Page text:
It is constructing relationships, constructing opportunities to talk, to relate, to listen, to spend time in the face-to-face presence and company of others
It is taking care of, caring for, caring about, being careful about…
It can be shown by leaving alone and by giving gifts

believers in ‘human rights’, for example, demonstrate their belief in rights not only by supporting legislation to protect individuals from states, companies and majorities, but by not insisting on hogging the whole road or pavement, not insisting on another human getting out of the way on a busy street…

You don’t have to hug every tree to show them respect but you might have to let trees grow where they will—you might have to move your telephone lines or greenhouse
You might have to build that road away from that rock or that tree
Hugging trees that you don’t know may be rude – try introducing yourself first

Just because the world and the cosmos is full of life does not make it a nice and easy place to live. Lots of persons are quite unfriendly to others. Many see us as a good dinner. They might respect us as they eat us. Or they may need education. Like us, they might learn best in relationship with others who show respect even to those they don’t like, and especially to those they like the taste of.

Although evolution has no aim, life is not pointless. The purpose of life is to be good people — and good humans or good rocks or good badgers. What we have to find out is what ‘good’ means where we are, when we are, with whom we are, and so on. It is certainly wrapped up with the word ‘respect’ and all the acts that implies.

Since all that exists lives—and since all that lives is, in some senses, to some degree, conscious, communicative and relational—and since many of the persons with whom we humans share this planet have a far better idea of what’s going on than we do—we can now stop all the silliness about being the pinnacle of creation, the highest achievement of evolution, the self-consciousness of the world or cosmos… We’re just part of the whole living community and we’ve got a lot to learn. Our job isn’t to save the planet, or speak for the animals, or evolve towards higher states. Many other-than-human people are already happily self-aware, thank you very much, and if we paid attention we might learn a few things ourselves. By the way, we’re probably not alone in mistaking ourselves for the most important people in the world: hedgehogs probably think they are (but they’re spiky flea-ridden beasts so why believe them?!).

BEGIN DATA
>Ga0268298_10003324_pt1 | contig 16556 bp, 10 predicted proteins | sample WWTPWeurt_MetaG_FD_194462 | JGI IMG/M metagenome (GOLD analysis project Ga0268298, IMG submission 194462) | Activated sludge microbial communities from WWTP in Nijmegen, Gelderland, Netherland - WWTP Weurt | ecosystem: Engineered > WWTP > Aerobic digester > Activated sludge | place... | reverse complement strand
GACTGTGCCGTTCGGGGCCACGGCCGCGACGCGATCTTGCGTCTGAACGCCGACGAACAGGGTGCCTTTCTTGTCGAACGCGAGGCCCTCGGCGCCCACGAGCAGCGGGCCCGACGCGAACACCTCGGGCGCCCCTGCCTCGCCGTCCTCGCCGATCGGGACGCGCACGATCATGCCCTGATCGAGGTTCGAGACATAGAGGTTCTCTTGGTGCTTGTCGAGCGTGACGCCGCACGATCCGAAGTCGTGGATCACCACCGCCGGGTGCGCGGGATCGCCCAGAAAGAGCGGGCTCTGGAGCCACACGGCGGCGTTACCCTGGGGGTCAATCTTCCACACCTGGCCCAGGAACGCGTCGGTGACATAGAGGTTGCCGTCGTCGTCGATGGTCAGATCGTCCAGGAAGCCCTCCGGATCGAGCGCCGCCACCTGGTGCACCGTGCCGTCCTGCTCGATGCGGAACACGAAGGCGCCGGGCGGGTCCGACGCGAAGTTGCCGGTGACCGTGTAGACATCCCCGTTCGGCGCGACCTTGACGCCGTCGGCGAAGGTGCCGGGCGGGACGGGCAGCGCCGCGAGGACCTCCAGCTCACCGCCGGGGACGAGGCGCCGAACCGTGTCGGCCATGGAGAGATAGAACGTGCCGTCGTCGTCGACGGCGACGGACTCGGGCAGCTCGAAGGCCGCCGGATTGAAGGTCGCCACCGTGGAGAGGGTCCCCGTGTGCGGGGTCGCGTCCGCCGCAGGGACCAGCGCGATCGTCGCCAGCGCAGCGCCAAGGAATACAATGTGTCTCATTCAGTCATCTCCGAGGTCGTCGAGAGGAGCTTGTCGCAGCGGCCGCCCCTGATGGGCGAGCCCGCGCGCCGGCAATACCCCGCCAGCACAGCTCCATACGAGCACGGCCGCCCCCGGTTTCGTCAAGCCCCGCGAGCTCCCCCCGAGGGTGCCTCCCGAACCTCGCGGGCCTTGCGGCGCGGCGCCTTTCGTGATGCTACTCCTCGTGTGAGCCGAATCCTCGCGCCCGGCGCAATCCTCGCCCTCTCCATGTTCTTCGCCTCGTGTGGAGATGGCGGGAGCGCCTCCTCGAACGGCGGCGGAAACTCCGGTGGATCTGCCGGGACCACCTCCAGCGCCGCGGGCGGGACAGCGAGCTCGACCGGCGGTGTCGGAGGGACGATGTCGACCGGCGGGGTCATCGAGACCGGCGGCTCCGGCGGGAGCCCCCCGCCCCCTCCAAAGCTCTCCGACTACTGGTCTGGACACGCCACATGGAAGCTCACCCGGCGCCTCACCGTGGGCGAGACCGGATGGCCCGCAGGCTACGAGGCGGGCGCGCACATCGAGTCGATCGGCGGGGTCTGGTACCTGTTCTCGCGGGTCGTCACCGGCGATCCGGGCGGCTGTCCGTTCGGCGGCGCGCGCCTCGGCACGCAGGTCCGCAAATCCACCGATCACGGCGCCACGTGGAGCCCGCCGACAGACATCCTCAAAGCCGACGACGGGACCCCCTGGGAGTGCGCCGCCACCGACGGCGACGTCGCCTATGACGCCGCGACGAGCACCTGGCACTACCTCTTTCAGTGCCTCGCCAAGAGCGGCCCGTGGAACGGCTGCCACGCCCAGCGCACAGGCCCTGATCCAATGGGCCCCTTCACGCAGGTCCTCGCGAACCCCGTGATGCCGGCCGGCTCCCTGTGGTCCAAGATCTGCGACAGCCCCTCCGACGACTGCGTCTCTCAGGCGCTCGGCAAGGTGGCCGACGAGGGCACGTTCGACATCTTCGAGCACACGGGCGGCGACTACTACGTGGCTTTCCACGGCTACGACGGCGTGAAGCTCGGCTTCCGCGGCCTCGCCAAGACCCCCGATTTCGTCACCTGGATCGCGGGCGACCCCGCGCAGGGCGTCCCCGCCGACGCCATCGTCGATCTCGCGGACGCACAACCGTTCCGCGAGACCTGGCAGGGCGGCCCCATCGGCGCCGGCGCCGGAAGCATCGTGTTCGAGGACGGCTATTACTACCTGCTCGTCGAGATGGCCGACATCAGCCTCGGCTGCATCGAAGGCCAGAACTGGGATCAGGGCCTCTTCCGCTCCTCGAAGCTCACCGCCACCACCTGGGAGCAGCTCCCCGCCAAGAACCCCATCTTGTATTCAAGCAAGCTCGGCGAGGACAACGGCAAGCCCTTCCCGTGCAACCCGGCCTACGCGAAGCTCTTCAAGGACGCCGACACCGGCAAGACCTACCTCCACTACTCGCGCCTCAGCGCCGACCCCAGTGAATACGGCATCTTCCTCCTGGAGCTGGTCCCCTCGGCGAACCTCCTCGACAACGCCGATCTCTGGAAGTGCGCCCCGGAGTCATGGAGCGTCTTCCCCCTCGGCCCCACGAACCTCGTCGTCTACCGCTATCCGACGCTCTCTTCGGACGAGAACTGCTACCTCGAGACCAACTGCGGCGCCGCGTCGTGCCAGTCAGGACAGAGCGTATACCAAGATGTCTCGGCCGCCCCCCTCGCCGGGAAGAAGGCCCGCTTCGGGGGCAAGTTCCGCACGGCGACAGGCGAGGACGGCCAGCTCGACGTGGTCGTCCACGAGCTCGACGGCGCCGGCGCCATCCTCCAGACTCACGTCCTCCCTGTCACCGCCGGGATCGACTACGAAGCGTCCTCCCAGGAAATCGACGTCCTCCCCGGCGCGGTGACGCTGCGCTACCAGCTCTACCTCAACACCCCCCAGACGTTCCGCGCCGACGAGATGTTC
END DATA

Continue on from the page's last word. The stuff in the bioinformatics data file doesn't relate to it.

Um, when I said that ‘all that exists lives’, I’m not sure about plastic bags.

But I am certain that we should not treat objects as mere resources, somehow available or even given to us, or humanity, to use as we will or wish.

The same goes for words like ‘substances’, especially those that exist within plant and fungal persons. There are substances, but they aren’t ours until they are given, gifted to us. And then we’d better find out why we’ve been given whatever gifts we get. And we’d better ask how those gifts might be best used (whether its for pleasure, power, wisdom or whatever). This is especially true if the plant or mushroom person who offers us the gift substance has to lose their life in the process.

Maybe sometimes the mushrooms just want to help us join in the big conversation that’s going on all around us. But not all rocks, fish, plants, fungi, birds, animals or humans want to talk with us:

Sometimes they want to be quiet

Sometimes they want to be rude

Sometimes they have other concerns

Sometimes they don’t understand

Sometimes we don’t speak the language

Sometimes we don’t know the appropriate gift

The precise and proper way to show respect depends where you are, who you are, who you are respecting and what they expect. Gifts, like swords and words, have more than one side. Alcohol is a gift in one place, a poison somewhere else. Handshakes are friendly in one place, shows of strength elsewhere. Kissing is respectful to some people, an assault on others. Respectful etiquette is hard work but its reward is fuller participation in a large and exciting community of life.

Sometimes we need shamans to do the talking for us
Sometimes we need shamans to do the talking to us

Animism is just over the bridge that closes the Cartesian gap by knowing how to answer the question, What is your favourite colour? Perhaps it is the bridge. Perhaps there is no gap and animists are people who refuse to collude with the illusion

Animism is often discovered by sitting beneath trees, on hills, in rivers, with hedgehogs, beside fires… Animism is better communicated in trickster tales, soulful songs, powerful poems, rousing rituals, and/or elemental etiquette than in manifestos.

[Originally published By Strange Attractor Journal Journal number three . We would like to thank Graham for giving us the permission to publish this on line!]


Just to avoid any confusion we are not:
The Bear Tribe Medicine Society
Tribe of the Spirit Bear






All content and design copyright Corwen Broch 2010